It was only a few months ago— at the beginning of June— when the final stage of a two-year process came to a successful close: I finished my Eagle Scout project! This project, though, turned out to be so much more than “just another day of service” to both me and the beneficiary of this project, the Friends of Olmsted-Beil House. But, let me start at the beginning…
Almost three years ago— before anyone had heard of COVID-19 or had given much thought to the word “pandemic”— I first started thinking about my Eagle Project. The project is the final culmination of the Boy Scouts of America’s Scouts BSA program, which now allows girls in its ranks. For this final leadership test, a Scout is tasked with developing a project that will benefit the community in a meaningful way. They are responsible for garnering aid and resources, reaching out to beneficiaries, and ultimately completing their chosen project.
Since environmental conservation is one of my biggest passions, I wanted to build several pollinator habitats—specifically blue bird nesting boxes, bee hotels, and bat houses— to go along with a pollinator garden.
The first organization I pitched my project idea to completely disregarded it and wanted me to lay down mulch on the existing paths in their park. This would have not only failed to reach the standards held for an Eagle Project but also fell short of my personal goals for a conservation project that would have a meaningful impact on both the environment and the people who enjoy it. Needless to say, I respectfully declined and looked elsewhere.
The next organization I reached out to was eager to accept my project but passed due to bureaucratic issues. By this time, the pandemic was raging, and my project seemed lost and forgotten during the lockdown.
It wasn’t until a fateful weekend in September of 2021, that I would meet Maureen Stoddard-Marlow, a board member from the Friends of Olmsted-Beil House (FOBH), at the Lighthouse Museum Fest in St. George, Staten Island, NY. I was there with my Sea Scout unit to give tours of the historic Sea Dart II. When I was given shore leave, I found myself wandering through the stands, where a bright green tent caught my eye. The conservationist and historian within me was absolutely thrilled to learn about the Olmsted-Beil property and the bicentennial of Frederick Law Olmsted.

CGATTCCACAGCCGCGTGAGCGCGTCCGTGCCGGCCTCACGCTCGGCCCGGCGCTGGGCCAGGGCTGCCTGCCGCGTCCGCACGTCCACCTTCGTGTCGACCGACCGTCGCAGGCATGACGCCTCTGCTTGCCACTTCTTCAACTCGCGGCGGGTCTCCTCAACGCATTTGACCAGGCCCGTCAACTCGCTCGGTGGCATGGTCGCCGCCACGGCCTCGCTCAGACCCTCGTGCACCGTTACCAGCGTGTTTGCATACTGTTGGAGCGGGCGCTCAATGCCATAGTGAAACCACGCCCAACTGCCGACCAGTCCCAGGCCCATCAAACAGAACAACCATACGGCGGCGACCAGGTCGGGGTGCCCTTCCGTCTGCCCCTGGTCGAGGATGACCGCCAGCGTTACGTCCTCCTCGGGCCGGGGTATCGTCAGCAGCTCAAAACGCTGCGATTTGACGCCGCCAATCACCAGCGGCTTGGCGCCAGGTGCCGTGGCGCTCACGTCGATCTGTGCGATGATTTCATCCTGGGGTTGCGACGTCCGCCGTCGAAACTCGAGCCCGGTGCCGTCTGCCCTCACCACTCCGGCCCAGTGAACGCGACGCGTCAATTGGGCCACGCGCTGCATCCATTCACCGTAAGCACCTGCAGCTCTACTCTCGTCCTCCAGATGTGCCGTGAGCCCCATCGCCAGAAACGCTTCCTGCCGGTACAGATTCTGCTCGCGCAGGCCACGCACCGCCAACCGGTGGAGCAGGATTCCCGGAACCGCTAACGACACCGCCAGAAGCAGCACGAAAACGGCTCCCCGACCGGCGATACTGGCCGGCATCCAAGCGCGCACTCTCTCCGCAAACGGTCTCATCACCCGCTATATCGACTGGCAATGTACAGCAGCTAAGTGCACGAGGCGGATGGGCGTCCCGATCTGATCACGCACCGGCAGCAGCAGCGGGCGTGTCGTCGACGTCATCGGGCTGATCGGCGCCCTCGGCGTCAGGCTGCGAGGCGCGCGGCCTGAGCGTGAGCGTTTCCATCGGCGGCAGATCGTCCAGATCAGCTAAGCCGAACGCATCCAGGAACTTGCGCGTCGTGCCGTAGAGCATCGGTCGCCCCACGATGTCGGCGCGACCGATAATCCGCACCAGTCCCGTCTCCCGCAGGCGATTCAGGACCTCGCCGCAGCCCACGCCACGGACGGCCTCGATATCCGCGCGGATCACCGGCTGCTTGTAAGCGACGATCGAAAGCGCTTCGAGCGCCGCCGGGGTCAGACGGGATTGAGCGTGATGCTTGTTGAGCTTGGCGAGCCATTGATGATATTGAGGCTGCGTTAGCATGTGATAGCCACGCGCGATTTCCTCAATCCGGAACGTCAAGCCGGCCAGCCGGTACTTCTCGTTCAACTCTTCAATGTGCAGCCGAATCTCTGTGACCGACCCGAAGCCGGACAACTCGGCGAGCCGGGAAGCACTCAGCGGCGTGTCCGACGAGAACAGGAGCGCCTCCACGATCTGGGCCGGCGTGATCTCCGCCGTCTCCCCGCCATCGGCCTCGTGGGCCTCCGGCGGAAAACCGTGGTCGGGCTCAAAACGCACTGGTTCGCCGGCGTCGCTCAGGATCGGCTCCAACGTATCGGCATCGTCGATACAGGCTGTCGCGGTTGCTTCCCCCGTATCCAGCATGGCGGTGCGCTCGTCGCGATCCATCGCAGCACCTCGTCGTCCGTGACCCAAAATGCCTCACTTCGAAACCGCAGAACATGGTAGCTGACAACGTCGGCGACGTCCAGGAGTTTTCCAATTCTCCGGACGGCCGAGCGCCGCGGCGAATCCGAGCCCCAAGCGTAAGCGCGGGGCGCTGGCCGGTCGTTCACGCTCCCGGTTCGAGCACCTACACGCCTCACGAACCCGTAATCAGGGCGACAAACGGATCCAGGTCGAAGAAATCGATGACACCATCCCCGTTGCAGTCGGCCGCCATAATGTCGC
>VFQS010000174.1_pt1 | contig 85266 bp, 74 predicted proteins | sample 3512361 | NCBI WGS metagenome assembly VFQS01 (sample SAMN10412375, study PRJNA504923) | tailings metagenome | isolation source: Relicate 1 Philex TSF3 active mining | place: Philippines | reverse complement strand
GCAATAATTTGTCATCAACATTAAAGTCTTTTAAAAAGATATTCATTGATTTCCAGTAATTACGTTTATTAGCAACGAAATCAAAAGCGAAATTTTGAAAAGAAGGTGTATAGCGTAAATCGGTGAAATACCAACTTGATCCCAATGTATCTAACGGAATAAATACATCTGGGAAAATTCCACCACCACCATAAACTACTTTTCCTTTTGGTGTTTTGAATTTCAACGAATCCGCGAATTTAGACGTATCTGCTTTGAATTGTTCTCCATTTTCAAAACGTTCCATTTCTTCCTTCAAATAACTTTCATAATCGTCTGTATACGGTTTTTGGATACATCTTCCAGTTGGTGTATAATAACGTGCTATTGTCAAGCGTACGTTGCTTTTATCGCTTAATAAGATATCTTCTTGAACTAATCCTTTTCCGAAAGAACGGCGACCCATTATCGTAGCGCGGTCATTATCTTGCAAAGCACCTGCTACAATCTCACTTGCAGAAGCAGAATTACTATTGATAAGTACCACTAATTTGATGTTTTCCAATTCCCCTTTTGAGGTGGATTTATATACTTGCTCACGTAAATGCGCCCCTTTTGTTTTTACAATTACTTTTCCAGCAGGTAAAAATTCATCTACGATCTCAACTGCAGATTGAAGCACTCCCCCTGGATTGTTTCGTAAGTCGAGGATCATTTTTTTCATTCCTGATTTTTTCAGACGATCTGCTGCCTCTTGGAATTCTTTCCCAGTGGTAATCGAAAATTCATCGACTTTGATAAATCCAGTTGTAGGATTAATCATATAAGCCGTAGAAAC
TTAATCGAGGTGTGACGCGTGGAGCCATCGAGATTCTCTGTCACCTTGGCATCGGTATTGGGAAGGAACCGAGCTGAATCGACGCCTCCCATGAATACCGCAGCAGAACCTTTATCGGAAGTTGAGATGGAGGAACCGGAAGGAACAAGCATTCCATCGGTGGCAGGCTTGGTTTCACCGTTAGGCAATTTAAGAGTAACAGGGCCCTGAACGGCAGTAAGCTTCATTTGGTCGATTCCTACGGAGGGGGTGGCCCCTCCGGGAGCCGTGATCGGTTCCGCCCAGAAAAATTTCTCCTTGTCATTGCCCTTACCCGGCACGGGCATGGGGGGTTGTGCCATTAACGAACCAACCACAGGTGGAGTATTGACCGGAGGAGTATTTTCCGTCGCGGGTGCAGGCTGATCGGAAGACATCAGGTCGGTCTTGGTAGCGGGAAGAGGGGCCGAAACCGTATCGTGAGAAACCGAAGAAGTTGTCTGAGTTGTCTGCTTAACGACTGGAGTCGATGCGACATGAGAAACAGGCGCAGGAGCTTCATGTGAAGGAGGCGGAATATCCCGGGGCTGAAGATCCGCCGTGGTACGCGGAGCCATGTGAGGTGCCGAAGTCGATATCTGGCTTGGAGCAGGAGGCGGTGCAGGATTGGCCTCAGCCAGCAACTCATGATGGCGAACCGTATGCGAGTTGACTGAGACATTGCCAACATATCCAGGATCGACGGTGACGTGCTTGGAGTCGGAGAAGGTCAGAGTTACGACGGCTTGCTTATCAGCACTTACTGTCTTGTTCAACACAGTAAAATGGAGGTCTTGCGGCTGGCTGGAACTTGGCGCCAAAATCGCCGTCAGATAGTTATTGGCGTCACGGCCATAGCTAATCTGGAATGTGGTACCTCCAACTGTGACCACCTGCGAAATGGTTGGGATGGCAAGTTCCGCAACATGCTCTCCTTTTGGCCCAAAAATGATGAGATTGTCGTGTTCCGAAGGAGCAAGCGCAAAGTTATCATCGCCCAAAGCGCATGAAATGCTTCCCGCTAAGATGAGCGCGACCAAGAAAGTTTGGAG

When I saw how hard people like Maureen have been working to preserve the Olmsted-Beil House, I decided to share my project idea with them. When I explained what I was hoping to accomplish, Maureen gave me the contact information for William Bell— the man who eventually mentored me through almost every stage of the project’s process.
On November 21, 2021, I sent my finalized project proposal to the NYC Parks Department. They had final say on whether or not I would be allowed to do my project at the location. Not even two weeks later, on December 3rd, I was informed that the project was approved, and by the 20th of that same month, I would be starting the first phase of my project— meeting Bill, Eileen and Tina from FOBH at the house, surveying the site, and discussing our next steps.
The Olmsted-Beil property was a grand sight. The 200-year-old trees put stars in my eyes, but it was clear that the area needed love as it was hidden and seemed to have fallen victim to years of surrounding development and the spread of several invasive species.
By March, volunteers from the Friends of Olmsted-Beil House and the NY H2O organization had removed four or five Norwegian maples and their stumps from the area where the pollinator garden would soon be planted.
In April, my troop came together to stain, paint, and assemble three blue bird nesting boxes, three bee hotels, a bat house, and a butterfly box.
The following month, we returned to the site with over a dozen volunteers from BSA to do a final invasive species removal before the project concluded on June 4th.
The big day came quickly! Before I knew it, I was surrounded by over a hundred native plants from NYC Parks Native Plant Nursery on Staten Island. The plants included mountain mint, red columbine, Christmas fern, and much more. Friends, family, friends from my Troop and Sea Scout unit, and members of FOBH arrived, working from nine in the morning to dig holes, plant plants, install the habitat structures, and arrange the rocks for the garden’s border. Remarkably, the amazing collaboration wrapped by 1pm. We felt it only made sense to turn our lunch into a celebratory meal.
When I look back on the experience, I can’t help but feel proud of this project. Its completion means that I not only achieved BSA’s highest rank but that I made a long-term impact on my local community. Olmsted-Beil House Park is now a site boasting new native biodiversity, natural large-scale beautification, and a brand-new learning opportunity that will offer the visitors valuable historical and environmental education. I hope that my project marks a new era of stewardship and appreciation for this park and legacy of Frederick Law Olmsted.